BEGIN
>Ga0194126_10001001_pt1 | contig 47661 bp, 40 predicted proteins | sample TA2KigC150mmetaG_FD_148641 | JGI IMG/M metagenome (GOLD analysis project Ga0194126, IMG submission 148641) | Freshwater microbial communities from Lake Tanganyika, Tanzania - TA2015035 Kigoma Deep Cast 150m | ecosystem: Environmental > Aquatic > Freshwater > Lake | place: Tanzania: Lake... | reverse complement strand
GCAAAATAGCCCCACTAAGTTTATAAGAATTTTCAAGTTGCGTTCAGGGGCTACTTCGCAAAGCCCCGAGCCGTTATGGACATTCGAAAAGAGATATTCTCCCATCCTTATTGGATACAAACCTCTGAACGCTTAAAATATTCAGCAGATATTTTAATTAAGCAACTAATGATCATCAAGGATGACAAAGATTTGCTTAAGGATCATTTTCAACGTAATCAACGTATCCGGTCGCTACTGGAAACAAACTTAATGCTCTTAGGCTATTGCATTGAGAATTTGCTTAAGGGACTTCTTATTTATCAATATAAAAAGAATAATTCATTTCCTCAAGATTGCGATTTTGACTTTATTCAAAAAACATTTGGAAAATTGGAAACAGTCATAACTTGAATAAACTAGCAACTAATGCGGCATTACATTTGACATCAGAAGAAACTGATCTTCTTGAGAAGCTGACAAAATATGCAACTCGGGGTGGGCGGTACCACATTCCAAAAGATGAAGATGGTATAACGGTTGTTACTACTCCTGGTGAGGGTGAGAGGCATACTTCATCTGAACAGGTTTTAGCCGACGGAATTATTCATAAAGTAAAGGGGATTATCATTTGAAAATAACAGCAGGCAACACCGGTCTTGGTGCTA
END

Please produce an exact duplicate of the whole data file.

>Ga0194126_10001001_pt1 | contig 47661 bp, 40 predicted proteins | sample TA2KigC150mmetaG_FD_148641 | JGI IMG/M metagenome (GOLD analysis project Ga0194126, IMG submission 148641) | Freshwater microbial communities from Lake Tanganyika, Tanzania - TA2015035 Kigoma Deep Cast 150m | ecosystem: Environmental > Aquatic > Freshwater > Lake | place: Tanzania: Lake... | reverse complement strand
GCAAAATAGCCCCACTAAGTTTATAAGAATTTTCAAGTTGCGTTCAGGGGCTACTTCGCAAAGCCCCGAGCCGTTATGGACATTCGAAAAGAGATATTCTCCCATCCTTATTGGATACAAACCTCTGAACGCTTAAAATATTCAGCAGATATTTTAATTAAGCAACTAATGATCATCAAGGATGACAAAGATTTGCTTAAGGATCATTTTCAACGTAATCAACGTATCCGGTCGCTACTGGAAACAAACTTAATGCTCTTAGGCTATTGCATTGAGAATTTGCTTAAGGGACTTCTTATTTATCAATATAAAAAGAATAATTCATTTCCTCAAGATTGCGATTTTGACTTTATTCAAAAAACATTTGGAAAATTGGAAACAGTCATAACTTGAATAAACTAGCAACTAATGCGGCATTACATTTGACATCAGAAGAAACTGATCTTCTTGAGAAGCTGACAAAATATGCAACTCGGGGTGGGCGGTACCACATTCCAAAAGATGAAGATGGTATAACGGTTGTTACTACTCCTGGTGAGGGTGAGAGGCATACTTCATCTGAACAGGTTTTAGCCGACGGAATTATTCATAAAGTAAAGGGGATTATCATTTGAAAATAACAGCAGGCAACACCGGTCTTGGTGCTA